China’s Green Agenda: How the Green Tech Industry Is Empowering Communist China

China’s Green Agenda: How the Green Tech Industry Is Empowering Communist China
Jan Jekielek
Jeff Minick

In a recent episode of American Thought Leaders, host Jan Jekielek talks with Steve Milloy, senior fellow at the Energy and Environmental Legal Institute. Mr. Milloy argues that the dependence of the American green tech industry on China is short-sighted and dangerous, and that rather than reducing carbon emissions, the West has merely exported them to hostile actors.

Mr. Jekielek: The U.S. is having record energy production right now. What policy do you recommend?

Mr. Milloy: Japan, Korea, and the European countries all love U.S. gas.

We can make a lot of money selling LNG [Liquefied Natural Gas] to those countries. We can have a robust industry and get back in charge of the price of oil.

That has strategic benefits because it weakens OPEC. It weakens Iran, it weakens Russia, it weakens China. Crippling our energy production just doesn’t make sense. The United States only creates about 10 percent or so of global emissions. The United States could go dark forever, and you’re still going to have 90 percent of emissions. Emissions are never going away.

Mr. Jekielek: I was thinking that the U.S. had done well with emissions. But you’ve said, “That’s not what happened. We outsourced our emissions.”

Mr. Milloy: We’ve used natural gas to replace coal. Natural gas has half the emissions. But generally speaking, since the 1970s and 80s, we’ve been exporting our heavy industry to Asia. That is where the bulk of our so-called carbon footprint takes place. China does our emissions for us, and we benefit economically.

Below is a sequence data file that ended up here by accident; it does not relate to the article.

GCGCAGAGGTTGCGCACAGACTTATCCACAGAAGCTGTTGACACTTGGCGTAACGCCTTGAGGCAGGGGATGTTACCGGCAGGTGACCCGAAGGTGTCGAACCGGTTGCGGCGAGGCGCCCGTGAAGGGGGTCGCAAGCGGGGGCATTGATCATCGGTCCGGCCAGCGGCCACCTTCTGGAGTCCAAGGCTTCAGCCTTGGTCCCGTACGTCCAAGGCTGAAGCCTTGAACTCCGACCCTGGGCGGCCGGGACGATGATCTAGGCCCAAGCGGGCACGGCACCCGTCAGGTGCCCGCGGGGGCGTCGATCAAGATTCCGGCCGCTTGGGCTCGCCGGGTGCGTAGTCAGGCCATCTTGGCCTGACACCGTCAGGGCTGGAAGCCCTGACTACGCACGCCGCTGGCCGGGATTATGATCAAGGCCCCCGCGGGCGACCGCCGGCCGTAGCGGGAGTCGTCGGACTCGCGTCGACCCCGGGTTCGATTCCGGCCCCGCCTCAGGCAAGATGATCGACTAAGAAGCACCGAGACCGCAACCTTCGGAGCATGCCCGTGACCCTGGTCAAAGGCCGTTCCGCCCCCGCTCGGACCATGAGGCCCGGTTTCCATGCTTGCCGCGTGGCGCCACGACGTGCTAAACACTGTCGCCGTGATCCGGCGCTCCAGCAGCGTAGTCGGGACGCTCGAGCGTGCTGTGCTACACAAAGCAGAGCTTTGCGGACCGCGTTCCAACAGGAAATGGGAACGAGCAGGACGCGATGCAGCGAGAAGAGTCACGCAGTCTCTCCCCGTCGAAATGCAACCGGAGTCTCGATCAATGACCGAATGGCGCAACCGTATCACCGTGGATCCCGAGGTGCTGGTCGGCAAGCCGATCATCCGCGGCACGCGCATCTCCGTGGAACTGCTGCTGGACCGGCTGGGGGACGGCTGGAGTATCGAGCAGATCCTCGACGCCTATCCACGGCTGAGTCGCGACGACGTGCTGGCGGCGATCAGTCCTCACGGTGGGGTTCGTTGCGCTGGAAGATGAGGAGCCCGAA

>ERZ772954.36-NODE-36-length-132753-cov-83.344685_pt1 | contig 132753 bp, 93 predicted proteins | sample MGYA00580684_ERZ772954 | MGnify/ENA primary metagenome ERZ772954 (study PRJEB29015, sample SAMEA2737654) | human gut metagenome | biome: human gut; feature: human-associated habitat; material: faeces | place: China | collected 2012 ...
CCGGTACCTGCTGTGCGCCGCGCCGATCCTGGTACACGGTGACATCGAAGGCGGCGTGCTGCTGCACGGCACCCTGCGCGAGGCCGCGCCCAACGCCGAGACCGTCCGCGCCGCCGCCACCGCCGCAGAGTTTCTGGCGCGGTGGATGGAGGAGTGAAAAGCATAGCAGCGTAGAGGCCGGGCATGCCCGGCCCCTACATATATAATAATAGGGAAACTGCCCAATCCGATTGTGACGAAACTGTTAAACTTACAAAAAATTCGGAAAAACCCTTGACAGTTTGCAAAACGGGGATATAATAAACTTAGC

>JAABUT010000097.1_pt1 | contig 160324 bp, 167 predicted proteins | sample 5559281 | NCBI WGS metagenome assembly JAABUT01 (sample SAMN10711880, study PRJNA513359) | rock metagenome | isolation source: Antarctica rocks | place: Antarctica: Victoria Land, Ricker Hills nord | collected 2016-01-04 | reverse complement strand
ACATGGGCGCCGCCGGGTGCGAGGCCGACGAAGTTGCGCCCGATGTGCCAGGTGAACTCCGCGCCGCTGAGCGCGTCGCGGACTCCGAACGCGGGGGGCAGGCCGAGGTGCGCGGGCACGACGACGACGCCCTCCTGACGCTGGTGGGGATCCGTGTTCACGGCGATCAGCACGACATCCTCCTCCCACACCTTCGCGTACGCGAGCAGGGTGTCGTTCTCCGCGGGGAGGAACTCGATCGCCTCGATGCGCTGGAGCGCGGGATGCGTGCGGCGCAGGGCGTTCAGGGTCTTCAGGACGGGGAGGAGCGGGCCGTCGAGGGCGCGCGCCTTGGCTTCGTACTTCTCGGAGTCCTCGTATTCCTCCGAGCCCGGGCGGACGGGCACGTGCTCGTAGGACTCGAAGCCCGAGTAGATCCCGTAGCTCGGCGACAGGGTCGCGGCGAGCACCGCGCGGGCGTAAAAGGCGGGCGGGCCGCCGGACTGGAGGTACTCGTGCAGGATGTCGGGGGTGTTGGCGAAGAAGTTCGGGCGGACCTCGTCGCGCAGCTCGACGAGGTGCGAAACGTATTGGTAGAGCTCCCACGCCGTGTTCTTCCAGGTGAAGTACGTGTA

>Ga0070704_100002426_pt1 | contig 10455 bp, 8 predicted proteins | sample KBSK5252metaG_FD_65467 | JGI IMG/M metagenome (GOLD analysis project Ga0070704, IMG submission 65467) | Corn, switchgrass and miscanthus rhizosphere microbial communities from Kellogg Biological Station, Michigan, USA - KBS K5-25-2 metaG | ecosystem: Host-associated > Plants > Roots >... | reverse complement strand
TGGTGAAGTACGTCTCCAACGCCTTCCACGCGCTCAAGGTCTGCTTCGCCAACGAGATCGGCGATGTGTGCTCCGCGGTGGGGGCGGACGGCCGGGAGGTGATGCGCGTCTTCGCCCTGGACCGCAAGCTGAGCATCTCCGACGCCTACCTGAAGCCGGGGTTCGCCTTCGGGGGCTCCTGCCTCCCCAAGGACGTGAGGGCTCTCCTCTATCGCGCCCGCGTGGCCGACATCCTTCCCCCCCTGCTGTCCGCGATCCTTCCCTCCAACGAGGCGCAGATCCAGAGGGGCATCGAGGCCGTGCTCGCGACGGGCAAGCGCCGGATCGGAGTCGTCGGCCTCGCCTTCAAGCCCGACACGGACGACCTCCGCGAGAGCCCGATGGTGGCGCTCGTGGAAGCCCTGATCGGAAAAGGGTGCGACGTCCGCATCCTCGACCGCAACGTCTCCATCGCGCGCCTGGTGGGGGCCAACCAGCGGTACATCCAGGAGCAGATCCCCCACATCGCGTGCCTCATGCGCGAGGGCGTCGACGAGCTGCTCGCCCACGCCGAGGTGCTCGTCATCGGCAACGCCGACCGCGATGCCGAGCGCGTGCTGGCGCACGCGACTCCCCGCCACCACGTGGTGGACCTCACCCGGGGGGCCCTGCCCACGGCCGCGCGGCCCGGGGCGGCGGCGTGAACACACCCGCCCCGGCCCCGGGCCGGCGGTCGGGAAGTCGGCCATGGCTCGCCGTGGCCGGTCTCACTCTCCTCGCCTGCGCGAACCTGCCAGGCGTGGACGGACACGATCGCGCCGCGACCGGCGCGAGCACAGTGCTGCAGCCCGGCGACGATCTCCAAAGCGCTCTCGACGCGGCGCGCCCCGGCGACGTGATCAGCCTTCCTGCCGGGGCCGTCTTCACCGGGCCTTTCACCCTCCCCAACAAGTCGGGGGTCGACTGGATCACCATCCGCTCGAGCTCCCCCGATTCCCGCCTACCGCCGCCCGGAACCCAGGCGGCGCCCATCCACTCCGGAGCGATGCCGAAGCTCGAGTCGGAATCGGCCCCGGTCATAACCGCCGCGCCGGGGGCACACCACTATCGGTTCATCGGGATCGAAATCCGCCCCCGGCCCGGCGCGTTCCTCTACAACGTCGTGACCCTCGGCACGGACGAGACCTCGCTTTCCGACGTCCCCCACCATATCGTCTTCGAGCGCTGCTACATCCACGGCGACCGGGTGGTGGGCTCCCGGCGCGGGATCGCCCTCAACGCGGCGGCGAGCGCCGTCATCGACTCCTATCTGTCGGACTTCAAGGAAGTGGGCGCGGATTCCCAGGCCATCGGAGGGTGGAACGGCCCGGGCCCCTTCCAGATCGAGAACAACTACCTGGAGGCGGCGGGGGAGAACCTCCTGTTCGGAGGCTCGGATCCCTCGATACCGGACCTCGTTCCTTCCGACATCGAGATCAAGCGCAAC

All we’re doing is exporting our emissions. This is supposed to be about global warming, and all we’ve done is send them offshore.

Mr. Jekielek: It’s interesting that China under the Chinese Communist Party has become the dominant producer of this green technology.

Mr. Milloy: Not all windmills come from China, but a lot do. Not all solar panels come from China, but most do. Not all EV batteries come from China, but most do. But EV batteries and this green tech all depend on minerals and metals from China.

China is actively making us dependent on them for energy. Every windmill, solar panel, and EV purchased makes us that much more dependent. If China were to shut down, the entire green agenda would be impossible, because not enough of these materials are made outside of China. That’s part of their 100 year plan. They don’t want to go to war. They’re going to own our economy.

Mr. Jekielek: I looked into what it takes to make one of these large EV batteries. There’s a big environmental impact.

Mr. Milloy: A battery for an internal combustion car weighs 15 to 20 pounds. The battery for an EV weighs 1,000 pounds. It’s difficult to procure the materials. Elon Musk makes Teslas in China, and all these are produced with coal power. You have to drive these Teslas tens of thousands of miles before you break even on the carbon footprint because of the coal that China burns. They’re building twice as many coal plants as the United States has right now.

This interview has been edited for clarity and brevity.

Jan Jekielek is a senior editor with The Epoch Times, host of the show “American Thought Leaders” and co-host of “FALLOUT” with Dr. Robert Malone and “Kash’s Corner” with Kash Patel. Jan’s career has spanned academia, international human rights work, and now for almost two decades, media. He has interviewed nearly a thousand thought leaders on camera, and specializes in long-form discussions challenging the grand narratives of our time. He’s also an award-winning documentary filmmaker, producing “The Unseen Crisis: Vaccine Stories You Were Never Told,” “DeSantis: Florida vs. Lockdowns,” and “Finding Manny.”
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